Night of the Bloody Apes (1969)

R   |    |  Horror

Night of the Bloody Apes (1969) Poster

This cheap Mexican horror film is a remake of Cardona's Doctor of Doom (1962), spiced with nudity, medical footage, women wrestling, and cheap gore shots. Female masked wrestler Lucy (who ... See full summary »



  • Night of the Bloody Apes (1969)
  • Armando Silvestre in Night of the Bloody Apes (1969)
  • Night of the Bloody Apes (1969)
  • Norma Lazareno in Night of the Bloody Apes (1969)
  • Night of the Bloody Apes (1969)
  • Night of the Bloody Apes (1969)

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12 June 2004 | lazarillo
A true anti-masterpiece
Because I am obviously a masochist, I have subjected myself to almost the entire cinematic oeuvre of Mexican exploitation director Rene Cardona. This one might just edge out "Doctor of Doom" to receive the dubious distinction of being his best work. It's VERY gory with decapitations, eyeball-ectomies, and several scenes of real-life open-heart surgery. Like any great Mexican exploitation flick it contains both scenes of gratuitous nudity (muchas senoritas desnudas)and gratuitous wrestling (female wrestling that is--alas, no Santo). It has a mad doctor and a hilarious, mestizo version of Igor. The bizarro plot involves the mad scientist transplanting the heart of a gorilla into his dying son. The result, as any scientist might have predicted, is that the son transforms into a half-man/half-gorilla who rapes a lot of Mexican babes (somehow without removing his pants) and kills a number of people with his bare hands. This, of course, requires yet another heart transplant at which point the movie starts to get a little ridiculous. . .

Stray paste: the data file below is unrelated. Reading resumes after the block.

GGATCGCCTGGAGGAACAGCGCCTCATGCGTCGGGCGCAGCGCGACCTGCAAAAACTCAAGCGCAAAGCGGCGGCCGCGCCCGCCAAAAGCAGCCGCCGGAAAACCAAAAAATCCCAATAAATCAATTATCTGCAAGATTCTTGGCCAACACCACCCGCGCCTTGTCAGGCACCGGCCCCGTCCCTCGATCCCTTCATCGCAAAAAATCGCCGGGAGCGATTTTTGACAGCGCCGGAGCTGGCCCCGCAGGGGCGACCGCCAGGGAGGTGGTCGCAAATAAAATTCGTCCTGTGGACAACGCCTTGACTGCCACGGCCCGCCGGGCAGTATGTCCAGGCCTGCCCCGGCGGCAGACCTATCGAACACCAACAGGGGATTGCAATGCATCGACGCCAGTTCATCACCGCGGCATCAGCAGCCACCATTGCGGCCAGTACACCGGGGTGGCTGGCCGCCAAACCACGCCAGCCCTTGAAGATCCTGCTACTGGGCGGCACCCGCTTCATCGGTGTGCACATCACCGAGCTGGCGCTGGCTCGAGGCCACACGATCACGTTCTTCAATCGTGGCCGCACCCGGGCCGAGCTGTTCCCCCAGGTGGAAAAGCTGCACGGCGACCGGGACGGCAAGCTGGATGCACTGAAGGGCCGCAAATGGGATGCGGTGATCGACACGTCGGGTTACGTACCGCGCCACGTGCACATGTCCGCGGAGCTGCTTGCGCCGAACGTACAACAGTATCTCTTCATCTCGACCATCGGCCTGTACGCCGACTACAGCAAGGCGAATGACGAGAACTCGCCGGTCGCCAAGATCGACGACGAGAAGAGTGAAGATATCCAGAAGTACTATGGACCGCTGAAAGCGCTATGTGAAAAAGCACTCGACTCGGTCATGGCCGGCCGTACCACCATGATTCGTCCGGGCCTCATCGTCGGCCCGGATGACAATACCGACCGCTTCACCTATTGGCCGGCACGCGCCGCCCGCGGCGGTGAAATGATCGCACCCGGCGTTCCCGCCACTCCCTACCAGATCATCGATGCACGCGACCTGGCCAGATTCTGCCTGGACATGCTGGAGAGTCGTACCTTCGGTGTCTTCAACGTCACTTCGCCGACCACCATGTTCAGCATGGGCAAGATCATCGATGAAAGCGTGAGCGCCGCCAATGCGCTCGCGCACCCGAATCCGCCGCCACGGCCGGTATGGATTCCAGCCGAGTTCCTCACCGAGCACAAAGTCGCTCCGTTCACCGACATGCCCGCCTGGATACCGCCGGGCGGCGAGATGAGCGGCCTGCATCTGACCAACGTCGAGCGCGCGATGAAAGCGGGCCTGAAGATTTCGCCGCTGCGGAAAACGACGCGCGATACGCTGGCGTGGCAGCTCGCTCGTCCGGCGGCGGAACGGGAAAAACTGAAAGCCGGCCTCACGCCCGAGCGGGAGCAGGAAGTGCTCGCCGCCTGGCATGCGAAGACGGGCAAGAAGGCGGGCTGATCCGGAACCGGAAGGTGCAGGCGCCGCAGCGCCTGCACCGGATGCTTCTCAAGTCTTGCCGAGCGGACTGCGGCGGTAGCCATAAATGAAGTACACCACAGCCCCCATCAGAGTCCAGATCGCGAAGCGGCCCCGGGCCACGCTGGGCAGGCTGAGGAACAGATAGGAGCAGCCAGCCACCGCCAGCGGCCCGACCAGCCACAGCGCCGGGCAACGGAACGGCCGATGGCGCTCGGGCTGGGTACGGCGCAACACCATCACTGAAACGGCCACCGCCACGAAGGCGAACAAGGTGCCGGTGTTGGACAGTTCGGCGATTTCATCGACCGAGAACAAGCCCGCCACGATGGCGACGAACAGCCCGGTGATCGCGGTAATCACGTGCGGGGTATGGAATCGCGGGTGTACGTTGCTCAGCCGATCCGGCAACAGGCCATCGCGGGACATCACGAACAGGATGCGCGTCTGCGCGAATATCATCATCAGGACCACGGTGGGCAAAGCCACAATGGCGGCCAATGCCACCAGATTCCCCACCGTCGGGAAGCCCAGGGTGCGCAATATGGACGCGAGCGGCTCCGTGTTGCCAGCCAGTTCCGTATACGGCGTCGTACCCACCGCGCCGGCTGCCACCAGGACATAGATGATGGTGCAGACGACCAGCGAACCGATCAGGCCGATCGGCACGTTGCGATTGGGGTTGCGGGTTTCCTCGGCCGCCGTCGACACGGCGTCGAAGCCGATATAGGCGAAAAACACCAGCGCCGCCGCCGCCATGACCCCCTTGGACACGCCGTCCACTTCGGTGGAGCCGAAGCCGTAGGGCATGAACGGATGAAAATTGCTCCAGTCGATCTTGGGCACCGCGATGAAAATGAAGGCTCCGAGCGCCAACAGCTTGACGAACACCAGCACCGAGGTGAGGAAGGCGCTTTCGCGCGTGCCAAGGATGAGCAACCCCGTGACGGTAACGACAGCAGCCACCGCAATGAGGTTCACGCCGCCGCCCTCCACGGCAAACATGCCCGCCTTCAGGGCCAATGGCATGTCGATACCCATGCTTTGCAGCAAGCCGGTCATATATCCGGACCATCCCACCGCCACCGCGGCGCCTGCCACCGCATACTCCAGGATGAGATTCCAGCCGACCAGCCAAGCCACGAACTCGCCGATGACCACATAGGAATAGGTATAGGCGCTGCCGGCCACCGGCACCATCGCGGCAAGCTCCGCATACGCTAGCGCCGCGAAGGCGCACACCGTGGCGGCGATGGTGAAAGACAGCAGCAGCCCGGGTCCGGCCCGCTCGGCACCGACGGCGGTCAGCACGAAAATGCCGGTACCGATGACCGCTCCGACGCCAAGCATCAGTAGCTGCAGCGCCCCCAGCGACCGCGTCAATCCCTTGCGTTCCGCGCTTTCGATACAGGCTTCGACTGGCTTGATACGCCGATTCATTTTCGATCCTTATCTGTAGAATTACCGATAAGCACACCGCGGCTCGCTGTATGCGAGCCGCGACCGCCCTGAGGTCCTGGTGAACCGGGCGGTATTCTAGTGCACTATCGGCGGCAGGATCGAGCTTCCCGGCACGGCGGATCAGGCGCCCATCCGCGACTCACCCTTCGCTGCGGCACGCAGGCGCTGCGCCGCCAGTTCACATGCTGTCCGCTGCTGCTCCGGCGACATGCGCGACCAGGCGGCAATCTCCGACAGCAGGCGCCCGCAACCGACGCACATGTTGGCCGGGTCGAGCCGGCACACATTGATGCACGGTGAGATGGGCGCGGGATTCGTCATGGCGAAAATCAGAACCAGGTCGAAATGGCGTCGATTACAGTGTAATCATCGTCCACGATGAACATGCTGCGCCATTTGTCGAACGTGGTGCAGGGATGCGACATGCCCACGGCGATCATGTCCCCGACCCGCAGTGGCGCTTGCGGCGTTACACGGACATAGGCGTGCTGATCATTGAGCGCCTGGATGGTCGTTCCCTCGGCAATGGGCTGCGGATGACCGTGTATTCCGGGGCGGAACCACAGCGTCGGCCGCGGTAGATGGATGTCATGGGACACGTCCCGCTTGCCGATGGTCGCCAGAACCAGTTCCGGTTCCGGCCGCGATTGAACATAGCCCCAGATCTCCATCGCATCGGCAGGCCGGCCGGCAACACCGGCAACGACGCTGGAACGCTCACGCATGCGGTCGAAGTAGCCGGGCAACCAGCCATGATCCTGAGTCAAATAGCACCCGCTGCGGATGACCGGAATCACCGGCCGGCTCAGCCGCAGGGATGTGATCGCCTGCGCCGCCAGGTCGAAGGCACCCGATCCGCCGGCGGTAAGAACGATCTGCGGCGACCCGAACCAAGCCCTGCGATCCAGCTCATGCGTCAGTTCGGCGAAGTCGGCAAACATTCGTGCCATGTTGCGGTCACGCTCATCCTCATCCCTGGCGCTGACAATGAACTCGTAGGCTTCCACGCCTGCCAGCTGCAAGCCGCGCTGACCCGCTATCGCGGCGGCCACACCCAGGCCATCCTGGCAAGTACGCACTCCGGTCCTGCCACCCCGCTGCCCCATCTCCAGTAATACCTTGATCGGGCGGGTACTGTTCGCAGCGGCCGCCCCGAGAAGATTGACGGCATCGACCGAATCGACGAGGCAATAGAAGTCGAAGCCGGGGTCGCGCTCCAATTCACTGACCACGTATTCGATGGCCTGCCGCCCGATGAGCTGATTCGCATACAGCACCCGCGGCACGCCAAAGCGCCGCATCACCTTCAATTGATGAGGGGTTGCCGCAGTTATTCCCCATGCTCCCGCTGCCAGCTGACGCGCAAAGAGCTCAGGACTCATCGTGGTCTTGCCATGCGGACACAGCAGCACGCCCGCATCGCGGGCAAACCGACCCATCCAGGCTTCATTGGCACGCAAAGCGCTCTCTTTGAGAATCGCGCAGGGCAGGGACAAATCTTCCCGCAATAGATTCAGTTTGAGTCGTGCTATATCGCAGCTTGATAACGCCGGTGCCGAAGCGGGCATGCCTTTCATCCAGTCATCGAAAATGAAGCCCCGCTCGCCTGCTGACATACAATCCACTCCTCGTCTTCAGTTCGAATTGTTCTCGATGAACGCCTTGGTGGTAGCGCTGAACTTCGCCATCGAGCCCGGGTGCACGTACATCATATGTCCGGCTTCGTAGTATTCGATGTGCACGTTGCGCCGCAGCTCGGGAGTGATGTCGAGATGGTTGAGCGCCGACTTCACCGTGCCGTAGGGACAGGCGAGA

Some may find this film a tad offensive, but it's funny as hell if you're in the right mood. The funniest part of all might be the English dubbing in the US version. The actor dubbing the doctor, for instance, insists on pronouncing the Spanish name of the son, Julio, with an English "J", calling him Jewel-i-o. (It never occurs to him to just anglicize the whole name and call him Julian or something). And why was the US version called "Night of the Bloody Apes" when there's really only one "ape" in the movie? All in all, this film is a valid candidate for the "So-Bad-It's-Good" Hall of Fame. A true anti-masterpiece.

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